Anybody who grew up watching football has seen video of Tom Dempsey's historic field goal. In 1970, the New Orleans Saint kicked a field goal from a record 63 yards to win a game. He did it though he was born with no toes on his right foot. The record stood for decades, sometimes equaled never exceeded, until Sunday. Denver's Matt Prater kicked one from 64 yards, though it was not decisive since his team won by 23 points.
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What's the best way to pick a sport's ultimate champion? Host Rachel Martin speaks with NPR's Mike Pesca about the fickle nature of competitions, from the World Cup to the NFL playoffs to college football playoffs.
The online magazine Ozy covers people, places and trends on the horizon. Co-founder Carlos Watson joins All Things Considered regularly to tell us about the site's latest discoveries.
This week, Watson tells NPR's Arun Rath about about a rising star in soccer who could turn things around for England in the World Cup, and a Bahraini woman who calls herself an "accidental activist." He also shares a clip from an Ozy interview with President Bill Clinton regarding Nelson Mandela's legacy.
Nelson Mandela often was quoted as saying that sport has the power to change the world, it has the power to inspire, but rugby in South Africa has traditionally been a sport played by whites. Most black South Africans saw it as a pass time of the ruling elite. The year after Nelson Mandela became the first black president of South Africa, his country hosted the Rugby World Cup. This was 1995.
The University of Louisville women's volleyball team was great this past regular season: 23-and-7. They were undefeated at home. A possible good luck charm, at certain home games the Louisville men's swim team are in the stands, each athlete wearing 26 items of clothing. Every time the Lady Cardinals score a point, the swimmers strip off a piece of attire. It takes 25 points to win a volleyball game so victory reveals young male swimmers in nothing but Speedos.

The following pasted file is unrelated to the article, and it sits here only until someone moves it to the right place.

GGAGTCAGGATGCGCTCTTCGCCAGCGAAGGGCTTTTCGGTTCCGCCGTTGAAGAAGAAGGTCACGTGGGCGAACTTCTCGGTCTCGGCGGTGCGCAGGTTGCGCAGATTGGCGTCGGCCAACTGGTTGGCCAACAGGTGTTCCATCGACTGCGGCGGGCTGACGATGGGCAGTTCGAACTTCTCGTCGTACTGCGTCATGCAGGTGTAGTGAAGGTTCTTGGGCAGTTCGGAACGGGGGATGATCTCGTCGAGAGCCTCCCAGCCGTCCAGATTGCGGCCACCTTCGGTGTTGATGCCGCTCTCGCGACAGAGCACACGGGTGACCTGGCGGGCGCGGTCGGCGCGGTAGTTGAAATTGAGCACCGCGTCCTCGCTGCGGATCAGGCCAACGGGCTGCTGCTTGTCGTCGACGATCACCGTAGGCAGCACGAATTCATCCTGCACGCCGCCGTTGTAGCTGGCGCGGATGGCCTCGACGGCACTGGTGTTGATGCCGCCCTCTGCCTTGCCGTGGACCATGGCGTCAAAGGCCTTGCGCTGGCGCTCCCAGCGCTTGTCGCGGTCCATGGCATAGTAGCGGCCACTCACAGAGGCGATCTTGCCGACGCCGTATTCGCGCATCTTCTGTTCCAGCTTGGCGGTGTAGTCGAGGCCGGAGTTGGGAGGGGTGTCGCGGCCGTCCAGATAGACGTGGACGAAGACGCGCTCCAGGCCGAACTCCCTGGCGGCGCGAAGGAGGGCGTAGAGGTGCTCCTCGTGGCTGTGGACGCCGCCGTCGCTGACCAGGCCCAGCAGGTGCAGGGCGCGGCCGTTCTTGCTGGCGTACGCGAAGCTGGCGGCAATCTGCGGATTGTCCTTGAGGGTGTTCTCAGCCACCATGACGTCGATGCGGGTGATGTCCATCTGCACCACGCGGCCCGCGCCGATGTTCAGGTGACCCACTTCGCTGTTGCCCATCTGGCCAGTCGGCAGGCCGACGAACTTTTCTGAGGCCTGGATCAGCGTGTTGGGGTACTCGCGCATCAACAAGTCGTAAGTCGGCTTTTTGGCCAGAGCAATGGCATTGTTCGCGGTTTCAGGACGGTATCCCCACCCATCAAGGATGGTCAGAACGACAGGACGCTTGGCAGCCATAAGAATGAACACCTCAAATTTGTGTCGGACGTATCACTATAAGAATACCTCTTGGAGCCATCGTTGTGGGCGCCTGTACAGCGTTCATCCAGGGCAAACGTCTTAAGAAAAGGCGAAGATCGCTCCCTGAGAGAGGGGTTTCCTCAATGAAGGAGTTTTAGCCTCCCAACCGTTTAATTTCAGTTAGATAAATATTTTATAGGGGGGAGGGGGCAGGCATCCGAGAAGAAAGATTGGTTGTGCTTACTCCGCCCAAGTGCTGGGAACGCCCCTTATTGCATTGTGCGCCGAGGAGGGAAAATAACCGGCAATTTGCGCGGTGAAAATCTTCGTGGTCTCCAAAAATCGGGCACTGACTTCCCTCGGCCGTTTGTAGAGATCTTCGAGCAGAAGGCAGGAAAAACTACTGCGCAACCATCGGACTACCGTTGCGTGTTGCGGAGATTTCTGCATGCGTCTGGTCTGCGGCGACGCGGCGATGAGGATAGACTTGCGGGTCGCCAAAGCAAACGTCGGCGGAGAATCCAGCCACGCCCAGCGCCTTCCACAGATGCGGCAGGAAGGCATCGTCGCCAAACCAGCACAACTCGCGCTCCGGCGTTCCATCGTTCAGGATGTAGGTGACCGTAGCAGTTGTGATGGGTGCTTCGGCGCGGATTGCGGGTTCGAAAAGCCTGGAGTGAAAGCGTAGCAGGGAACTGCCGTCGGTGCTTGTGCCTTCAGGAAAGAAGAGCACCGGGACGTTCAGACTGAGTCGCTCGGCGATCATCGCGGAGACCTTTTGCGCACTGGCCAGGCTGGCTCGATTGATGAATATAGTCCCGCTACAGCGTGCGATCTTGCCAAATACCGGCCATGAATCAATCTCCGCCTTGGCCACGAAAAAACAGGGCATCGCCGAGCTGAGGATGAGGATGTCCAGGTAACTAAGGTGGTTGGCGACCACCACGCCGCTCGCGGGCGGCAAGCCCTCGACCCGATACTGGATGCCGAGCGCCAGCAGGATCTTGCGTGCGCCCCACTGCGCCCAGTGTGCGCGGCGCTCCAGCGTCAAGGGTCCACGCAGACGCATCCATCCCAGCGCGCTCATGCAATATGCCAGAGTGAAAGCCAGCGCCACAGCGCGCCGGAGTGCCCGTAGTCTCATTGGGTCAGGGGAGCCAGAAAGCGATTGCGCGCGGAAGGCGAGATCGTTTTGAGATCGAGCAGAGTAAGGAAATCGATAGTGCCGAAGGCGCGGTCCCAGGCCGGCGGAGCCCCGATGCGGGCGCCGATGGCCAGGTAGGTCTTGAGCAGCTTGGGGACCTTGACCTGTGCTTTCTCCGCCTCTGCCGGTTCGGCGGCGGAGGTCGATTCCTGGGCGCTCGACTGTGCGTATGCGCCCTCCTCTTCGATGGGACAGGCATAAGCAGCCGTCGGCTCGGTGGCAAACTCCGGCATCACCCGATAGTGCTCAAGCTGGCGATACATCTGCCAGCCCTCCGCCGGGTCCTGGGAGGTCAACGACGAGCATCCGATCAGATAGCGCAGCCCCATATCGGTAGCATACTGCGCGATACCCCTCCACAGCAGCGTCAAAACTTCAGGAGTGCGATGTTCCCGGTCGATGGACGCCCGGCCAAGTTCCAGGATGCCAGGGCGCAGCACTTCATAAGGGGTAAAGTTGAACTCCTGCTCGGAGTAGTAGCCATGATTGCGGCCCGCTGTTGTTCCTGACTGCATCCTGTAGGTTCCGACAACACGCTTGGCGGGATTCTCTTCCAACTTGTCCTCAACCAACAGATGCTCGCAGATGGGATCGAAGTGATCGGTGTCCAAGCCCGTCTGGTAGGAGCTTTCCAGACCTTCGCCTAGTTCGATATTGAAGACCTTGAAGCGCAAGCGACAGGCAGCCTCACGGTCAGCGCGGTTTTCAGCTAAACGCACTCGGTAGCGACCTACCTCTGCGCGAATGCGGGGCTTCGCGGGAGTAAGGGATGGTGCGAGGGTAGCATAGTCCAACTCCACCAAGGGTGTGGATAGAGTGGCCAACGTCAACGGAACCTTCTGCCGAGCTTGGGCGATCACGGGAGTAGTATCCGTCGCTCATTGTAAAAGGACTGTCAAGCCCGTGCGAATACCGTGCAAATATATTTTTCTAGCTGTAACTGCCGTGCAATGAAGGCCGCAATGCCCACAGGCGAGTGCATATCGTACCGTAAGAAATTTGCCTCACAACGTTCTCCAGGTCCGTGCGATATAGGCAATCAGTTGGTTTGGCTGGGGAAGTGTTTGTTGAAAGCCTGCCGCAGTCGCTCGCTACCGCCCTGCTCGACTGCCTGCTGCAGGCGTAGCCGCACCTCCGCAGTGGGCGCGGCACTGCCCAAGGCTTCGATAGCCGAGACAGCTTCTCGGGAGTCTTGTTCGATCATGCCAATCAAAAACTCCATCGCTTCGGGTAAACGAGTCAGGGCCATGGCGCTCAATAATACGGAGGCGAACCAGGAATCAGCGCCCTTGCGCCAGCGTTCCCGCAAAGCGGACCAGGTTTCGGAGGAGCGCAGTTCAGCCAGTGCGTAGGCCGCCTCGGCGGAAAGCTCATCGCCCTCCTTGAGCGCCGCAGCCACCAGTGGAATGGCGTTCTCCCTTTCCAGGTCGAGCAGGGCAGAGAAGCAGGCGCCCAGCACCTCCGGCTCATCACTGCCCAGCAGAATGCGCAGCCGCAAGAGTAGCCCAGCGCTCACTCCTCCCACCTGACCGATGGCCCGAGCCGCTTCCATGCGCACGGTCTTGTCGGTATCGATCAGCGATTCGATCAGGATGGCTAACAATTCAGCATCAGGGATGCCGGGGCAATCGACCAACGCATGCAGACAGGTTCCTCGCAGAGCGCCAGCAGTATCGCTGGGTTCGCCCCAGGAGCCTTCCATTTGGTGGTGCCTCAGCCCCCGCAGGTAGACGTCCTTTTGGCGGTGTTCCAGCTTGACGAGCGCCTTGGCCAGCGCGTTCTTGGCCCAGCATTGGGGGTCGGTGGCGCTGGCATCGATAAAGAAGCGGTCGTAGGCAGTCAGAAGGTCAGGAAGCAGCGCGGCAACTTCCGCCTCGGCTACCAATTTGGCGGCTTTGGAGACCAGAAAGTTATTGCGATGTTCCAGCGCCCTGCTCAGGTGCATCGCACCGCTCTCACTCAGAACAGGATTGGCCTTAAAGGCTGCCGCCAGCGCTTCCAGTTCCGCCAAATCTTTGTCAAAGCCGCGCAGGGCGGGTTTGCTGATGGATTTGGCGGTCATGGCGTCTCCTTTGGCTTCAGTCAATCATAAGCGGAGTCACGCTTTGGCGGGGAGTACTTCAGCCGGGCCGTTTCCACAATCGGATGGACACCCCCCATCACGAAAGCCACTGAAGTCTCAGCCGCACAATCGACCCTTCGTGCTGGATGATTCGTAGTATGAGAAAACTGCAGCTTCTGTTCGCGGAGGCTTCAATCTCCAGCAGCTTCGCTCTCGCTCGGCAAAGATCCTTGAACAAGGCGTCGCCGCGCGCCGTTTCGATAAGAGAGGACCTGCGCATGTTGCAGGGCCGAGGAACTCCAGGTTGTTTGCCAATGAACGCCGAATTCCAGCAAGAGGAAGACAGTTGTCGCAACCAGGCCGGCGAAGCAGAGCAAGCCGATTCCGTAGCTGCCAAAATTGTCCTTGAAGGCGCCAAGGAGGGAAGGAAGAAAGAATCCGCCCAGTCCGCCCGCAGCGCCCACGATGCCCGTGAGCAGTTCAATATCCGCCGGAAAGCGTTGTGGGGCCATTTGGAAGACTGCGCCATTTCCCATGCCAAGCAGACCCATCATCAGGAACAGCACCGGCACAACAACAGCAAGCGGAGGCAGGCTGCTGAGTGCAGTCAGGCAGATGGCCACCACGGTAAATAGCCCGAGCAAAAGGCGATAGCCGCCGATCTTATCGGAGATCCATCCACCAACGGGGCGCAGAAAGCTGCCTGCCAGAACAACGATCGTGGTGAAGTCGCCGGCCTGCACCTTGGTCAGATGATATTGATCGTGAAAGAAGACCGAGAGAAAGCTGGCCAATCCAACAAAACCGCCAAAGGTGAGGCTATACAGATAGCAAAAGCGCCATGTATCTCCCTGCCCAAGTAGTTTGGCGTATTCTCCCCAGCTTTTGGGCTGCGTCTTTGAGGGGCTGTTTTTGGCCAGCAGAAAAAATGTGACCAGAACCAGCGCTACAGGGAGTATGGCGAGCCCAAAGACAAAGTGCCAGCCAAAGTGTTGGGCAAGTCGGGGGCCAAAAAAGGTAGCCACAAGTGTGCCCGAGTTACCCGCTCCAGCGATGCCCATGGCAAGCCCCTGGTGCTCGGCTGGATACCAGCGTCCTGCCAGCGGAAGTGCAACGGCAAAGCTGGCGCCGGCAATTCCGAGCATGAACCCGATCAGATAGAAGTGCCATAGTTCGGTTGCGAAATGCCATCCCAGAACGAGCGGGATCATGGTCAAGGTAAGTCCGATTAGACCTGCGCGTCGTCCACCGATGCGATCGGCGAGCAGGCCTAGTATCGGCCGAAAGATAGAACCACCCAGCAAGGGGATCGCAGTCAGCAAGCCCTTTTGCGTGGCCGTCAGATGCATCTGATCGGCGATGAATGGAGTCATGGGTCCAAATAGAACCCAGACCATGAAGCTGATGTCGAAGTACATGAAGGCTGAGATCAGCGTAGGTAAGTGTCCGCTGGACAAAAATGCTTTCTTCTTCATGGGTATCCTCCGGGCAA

From NPR News, it's ALL THINGS CONSIDERED. I'm Melissa Block.
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And I'm Robert Siegel. College football fans have one last chance to complain about the Bowl Championship Series after this weekend. Since 1998, the complicated ranking system has determined who gets to play for the national championship. The BCS has successfully angered fans and media alike every single year.
The final draw of the 2014 World Cup in Brazil was announced Friday. The U.S. team will face Germany, Portugal and Ghana in Group G; host Brazil will face world No. 16 Croatia in Group A. Only the top two teams of each group advance to the next round.
The draw puts the U.S., currently ranked as the world's No. 14 team, in the same group with the world's No. 2 (Germany) and No. 5 (Portugal). Ghana is ranked 24th. The showdown with Germany has the potential to be bittersweet for Jürgen Klinsmann, the coach of the U.S. team who was a star for German World Cup teams in the 1990s.